Identity: Beyond the Looking Glass

If you were asked to identify yourself, what would you use?

You would probably get some sort of ID from your purse/wallet. Maybe you would pull out your driver’s license, passport, work ID badge or maybe your library card.
There is bound to be something in there that describes you and identifies you from others.

If you couldn’t find your ID, perhaps you would have someone vouch for you – but what if there was no one who could verify who you are?

What would you do? How would you know who you are?

As important as our identity is in regard to finances and possessions, there is an even more important aspect of our identity and it is based on who we are (our character) –rather than what we physically own or possess.

For example…If you ask a man to describe himself, he will typically respond by saying what he does for his work; he’s an engineer, or carpenter, or auto mechanic, etc. It’s the first thing he talks about when he’s around other men.

On the other hand, as women we identify ourselves by the quantity and quality of relationships with our family and others. We say things like, I’m a mom, a daughter, a wife and a friend.

Occasionally a person might have a bit of an identity crisis. I’ve blogged about it in previous posts – this “crisis” has to do with when we deny or dismiss who God created us to be, and we take matters into our own hands and attempt to reinvent ourselves.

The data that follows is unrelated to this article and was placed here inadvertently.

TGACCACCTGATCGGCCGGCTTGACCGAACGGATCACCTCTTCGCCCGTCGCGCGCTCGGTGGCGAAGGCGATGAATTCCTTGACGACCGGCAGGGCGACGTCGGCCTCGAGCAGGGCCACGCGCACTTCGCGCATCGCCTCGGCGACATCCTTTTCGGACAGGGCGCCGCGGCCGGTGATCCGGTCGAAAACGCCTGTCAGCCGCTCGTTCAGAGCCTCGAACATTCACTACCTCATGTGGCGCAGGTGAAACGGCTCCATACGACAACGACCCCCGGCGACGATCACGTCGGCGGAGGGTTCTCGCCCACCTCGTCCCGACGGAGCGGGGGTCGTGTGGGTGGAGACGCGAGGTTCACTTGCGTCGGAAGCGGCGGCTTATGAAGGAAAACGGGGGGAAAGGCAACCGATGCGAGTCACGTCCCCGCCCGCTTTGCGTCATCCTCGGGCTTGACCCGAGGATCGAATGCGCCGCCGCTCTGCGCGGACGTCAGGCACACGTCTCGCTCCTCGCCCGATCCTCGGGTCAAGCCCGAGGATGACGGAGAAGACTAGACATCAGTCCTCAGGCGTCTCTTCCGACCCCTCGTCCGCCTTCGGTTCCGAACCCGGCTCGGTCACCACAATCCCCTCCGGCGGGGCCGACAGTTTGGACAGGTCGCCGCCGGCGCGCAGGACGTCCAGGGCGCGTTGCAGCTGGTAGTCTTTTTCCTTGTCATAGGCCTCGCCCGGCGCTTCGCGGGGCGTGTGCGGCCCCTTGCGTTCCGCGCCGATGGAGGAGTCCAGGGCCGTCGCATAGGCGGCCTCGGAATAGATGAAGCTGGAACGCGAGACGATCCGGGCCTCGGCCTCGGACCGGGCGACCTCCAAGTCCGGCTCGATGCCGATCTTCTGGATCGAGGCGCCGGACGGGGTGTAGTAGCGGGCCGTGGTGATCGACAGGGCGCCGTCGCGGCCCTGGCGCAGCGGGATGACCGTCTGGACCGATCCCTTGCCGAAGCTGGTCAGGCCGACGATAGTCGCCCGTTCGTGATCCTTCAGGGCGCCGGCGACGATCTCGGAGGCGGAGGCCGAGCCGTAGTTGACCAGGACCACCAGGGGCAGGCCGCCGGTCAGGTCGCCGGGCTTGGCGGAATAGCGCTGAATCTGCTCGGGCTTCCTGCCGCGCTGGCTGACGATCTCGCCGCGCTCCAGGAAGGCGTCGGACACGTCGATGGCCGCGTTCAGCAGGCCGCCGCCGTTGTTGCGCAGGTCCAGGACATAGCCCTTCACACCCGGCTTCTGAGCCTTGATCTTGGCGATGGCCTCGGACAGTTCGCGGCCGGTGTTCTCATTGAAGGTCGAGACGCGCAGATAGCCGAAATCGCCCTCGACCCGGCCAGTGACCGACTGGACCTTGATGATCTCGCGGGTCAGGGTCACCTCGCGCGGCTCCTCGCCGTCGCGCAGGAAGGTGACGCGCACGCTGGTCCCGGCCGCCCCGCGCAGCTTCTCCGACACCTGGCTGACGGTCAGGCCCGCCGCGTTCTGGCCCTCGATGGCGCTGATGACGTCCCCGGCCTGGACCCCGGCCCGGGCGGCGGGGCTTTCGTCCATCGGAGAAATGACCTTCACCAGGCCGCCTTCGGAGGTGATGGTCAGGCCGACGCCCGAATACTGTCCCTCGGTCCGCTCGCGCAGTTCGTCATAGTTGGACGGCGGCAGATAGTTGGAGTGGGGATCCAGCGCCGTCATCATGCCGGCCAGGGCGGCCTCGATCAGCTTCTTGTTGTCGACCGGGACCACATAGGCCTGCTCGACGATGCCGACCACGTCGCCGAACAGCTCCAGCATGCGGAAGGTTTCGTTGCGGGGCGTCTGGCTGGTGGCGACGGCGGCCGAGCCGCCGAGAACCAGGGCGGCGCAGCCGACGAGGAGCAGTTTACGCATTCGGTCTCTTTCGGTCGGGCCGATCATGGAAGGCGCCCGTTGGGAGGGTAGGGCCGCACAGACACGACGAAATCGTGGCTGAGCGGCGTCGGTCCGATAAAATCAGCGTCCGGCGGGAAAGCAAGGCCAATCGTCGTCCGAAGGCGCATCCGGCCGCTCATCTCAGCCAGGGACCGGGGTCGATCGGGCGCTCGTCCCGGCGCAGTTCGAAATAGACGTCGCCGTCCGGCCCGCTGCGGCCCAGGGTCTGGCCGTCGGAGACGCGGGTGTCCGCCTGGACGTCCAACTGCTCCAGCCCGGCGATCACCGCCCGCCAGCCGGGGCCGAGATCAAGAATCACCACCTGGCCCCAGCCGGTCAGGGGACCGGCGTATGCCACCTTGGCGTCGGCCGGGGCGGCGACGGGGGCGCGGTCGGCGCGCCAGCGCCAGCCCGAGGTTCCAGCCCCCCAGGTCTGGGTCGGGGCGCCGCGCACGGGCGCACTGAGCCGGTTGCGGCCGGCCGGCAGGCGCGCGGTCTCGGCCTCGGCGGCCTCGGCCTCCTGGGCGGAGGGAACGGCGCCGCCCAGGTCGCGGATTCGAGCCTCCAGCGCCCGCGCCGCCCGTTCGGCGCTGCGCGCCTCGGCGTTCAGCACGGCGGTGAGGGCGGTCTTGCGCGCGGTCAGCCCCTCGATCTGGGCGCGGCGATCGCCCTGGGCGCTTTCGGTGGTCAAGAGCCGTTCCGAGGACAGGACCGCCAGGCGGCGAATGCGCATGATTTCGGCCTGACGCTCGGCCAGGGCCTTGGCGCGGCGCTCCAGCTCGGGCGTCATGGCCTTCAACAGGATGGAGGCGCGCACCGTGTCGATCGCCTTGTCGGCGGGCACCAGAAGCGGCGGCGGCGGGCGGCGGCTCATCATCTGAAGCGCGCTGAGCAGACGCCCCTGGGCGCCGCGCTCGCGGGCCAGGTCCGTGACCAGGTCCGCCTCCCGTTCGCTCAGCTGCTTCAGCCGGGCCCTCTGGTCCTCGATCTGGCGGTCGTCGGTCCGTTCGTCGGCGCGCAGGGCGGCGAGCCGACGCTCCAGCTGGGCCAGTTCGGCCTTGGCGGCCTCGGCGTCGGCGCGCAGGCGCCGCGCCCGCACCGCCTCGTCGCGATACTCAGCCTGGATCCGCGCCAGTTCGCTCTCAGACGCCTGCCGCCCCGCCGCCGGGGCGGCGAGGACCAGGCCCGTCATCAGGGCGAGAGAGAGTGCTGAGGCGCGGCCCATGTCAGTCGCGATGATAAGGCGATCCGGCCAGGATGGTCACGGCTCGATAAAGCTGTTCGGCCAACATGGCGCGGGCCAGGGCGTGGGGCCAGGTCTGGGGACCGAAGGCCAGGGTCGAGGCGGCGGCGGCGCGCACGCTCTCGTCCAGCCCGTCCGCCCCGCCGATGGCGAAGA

This can happen for a number of reasons. Sometimes it might be out of insecurity: perhaps having grown up in a family that never offered any reassurance or affirmation. For some it might be mental illness or an unwillingness to embrace truth and then there are those who reinvent themselves to gain attention, affection, acceptance or respect.

Madonna, Lady Gaga and Michael Jackson are musical examples of reinventing themselves in order to stay in the public eye. Their constant need for the applause and accolades of others drives them to continually morph into who they think their fans want them to be sometimes in stark contrast to who they were created to be.

There are some people who will attempt to create a fresh start when they have damaged all relationships beyond repair. This desire to reinvent and assume a false persona is nothing more than identity fraud.

These are the people who leave a wake of relational destruction behind them. Perhaps you have had someone like this in your life. Rather than taking personal responsibility for their behavior, they dismiss, blame or deny culpability and take on a new persona (identity) in hopes that this one will stick and allow them to get their needs met.

The movie Runaway Bride with Julia Roberts is a classic example of identity reinvention. In the movie Julia’s character, Maggie Carpenter hops from relationship to relationship adapting like a chameleon to the man she is with. It is not until she meets someone who challenges her identity that she owns up to the fact that she has no concept of who she is at her core.

For Maggie, the truth teller is a reporter sent to do an expose on her shenanigans. For us – that person who challenges, knows and understands our true identity is God. He created us. He is intimately aware of our every thought, feeling, need and want. Sure He could dish dirt on us that would make the Kardashian’s look like Girl Scouts, but He extends us grace and mercy instead.

God desires for us to know and embrace our true identity – our spiritual identity.
Like the physical ID you carry in your purse/wallet, we also have spiritual identities that describe who we are and what we possess in the spiritual realm.

Scripture tells us we belong to God and that our identity is in Christ.

God must consider it to be very important because those exact words (or ones very similar) are found in the New Testament over 170 times.

In the world we live in it is easy to confuse the messages of the world for God’s truth about our identity.